Modern consumer societies generate significant amounts of waste. The development and implementation of concepts for the treatment of this waste is a central task of infrastructure policy for them.
When, in the 1990s, the first Western European companies began to seriously grapple with issues of waste management and waste reduction, Eastern Europe passed through the state of upheaval. The socialist economic model clashed; the western model started its way to establishment, and the amount of waste promptly increased, albeit without being managed. Waste was simply dumped.
As time progressed, an awareness of the problem has arisen in the Eastern Europe as well. The need for the systematic management of waste is acknowledged everywhere, not least because of pressure from social groups who use protests to point out existing problems and failures. The possible solutions are diverse. In some cases, EU requirements are being implemented and transposed into national law; in some cases, independent concepts are being developed. Russia, for example, has launched a comprehensive and ambitious waste reform.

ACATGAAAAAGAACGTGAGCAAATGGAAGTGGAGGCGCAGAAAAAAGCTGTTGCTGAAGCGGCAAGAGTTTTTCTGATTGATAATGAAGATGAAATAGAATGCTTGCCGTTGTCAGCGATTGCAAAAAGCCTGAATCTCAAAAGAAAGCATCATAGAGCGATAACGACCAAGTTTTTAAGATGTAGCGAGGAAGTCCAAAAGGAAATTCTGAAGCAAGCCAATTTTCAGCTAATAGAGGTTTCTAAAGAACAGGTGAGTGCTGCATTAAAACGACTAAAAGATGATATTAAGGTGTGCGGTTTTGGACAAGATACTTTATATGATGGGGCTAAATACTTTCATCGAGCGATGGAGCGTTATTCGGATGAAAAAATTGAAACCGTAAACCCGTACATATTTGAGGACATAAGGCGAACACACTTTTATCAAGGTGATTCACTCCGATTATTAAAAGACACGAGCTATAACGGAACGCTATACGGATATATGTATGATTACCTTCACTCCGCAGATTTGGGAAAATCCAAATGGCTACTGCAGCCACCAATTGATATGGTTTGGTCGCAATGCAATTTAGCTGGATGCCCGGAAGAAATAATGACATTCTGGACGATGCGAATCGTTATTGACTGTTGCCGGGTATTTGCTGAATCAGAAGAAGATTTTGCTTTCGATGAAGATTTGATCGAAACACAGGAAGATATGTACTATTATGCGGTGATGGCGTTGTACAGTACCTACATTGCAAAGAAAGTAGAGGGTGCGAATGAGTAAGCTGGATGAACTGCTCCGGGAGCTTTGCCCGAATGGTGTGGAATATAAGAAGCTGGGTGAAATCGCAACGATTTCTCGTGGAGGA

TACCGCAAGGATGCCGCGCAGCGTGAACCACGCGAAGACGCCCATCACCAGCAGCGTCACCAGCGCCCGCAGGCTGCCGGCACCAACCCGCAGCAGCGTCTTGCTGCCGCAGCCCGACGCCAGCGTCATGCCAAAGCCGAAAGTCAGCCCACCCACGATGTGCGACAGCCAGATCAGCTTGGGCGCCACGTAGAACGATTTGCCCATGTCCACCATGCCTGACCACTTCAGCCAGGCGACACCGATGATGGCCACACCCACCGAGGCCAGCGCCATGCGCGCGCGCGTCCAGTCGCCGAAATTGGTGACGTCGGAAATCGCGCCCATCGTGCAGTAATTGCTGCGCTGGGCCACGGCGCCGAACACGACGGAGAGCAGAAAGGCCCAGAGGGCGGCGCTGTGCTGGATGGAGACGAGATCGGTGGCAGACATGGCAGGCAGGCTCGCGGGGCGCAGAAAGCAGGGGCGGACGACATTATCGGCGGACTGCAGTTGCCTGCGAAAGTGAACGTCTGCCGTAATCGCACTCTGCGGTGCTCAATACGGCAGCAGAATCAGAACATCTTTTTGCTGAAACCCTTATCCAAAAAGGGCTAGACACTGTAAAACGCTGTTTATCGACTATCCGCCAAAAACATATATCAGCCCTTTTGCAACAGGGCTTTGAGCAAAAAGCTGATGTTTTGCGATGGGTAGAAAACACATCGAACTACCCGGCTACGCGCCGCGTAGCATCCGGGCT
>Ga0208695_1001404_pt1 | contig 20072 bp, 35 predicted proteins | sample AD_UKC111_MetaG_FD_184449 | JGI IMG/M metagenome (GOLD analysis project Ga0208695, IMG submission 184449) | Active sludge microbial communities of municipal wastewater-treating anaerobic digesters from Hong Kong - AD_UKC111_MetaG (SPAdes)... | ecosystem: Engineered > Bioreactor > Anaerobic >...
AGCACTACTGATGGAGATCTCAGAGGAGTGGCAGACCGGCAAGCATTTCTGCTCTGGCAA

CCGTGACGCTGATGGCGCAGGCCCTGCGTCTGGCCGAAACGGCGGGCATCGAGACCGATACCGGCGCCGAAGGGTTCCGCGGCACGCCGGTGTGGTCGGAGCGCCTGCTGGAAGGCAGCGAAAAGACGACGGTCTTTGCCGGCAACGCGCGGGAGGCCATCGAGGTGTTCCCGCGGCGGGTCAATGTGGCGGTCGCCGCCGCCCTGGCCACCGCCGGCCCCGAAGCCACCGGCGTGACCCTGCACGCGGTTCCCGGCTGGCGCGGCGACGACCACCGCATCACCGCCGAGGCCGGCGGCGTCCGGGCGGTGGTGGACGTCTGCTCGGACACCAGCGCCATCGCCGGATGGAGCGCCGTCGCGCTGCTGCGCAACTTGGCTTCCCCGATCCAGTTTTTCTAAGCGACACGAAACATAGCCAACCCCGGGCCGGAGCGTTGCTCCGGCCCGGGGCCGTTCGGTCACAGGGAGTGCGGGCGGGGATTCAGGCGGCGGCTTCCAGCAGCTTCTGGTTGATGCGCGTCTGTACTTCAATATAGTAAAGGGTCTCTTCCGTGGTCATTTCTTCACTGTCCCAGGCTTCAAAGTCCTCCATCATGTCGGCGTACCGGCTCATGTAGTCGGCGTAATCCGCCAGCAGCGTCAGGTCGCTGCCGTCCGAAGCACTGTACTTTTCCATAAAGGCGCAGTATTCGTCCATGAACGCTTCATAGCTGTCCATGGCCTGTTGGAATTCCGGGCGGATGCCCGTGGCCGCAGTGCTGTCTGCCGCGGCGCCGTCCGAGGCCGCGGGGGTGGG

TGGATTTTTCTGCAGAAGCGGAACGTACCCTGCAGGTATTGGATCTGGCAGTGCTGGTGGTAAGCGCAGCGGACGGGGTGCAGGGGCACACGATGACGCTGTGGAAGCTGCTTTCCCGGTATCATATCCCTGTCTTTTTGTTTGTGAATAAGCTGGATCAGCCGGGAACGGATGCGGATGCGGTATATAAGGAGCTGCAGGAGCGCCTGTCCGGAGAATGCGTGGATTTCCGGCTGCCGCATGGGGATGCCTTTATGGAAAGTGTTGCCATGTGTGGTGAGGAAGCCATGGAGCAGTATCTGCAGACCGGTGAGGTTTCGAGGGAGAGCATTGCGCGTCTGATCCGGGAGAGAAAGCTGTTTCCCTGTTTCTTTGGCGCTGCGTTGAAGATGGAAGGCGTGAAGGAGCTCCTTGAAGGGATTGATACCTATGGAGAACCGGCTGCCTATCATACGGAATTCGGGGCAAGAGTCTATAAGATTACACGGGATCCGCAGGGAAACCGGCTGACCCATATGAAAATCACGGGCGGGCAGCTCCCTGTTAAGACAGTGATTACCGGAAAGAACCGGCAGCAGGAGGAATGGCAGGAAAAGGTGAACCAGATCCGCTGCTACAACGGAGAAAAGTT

What all the concepts have in common is that they create a considerable need for investment. When waste is no longer simply dumped, it has to be separated, recycled, processed or destroyed. The techniques required for this often have to be purchased abroad. In many cases, the know-how for the operation of disposal concepts is not available locally either. In this respect, there are many opportunities for western companies in the industry to get involved.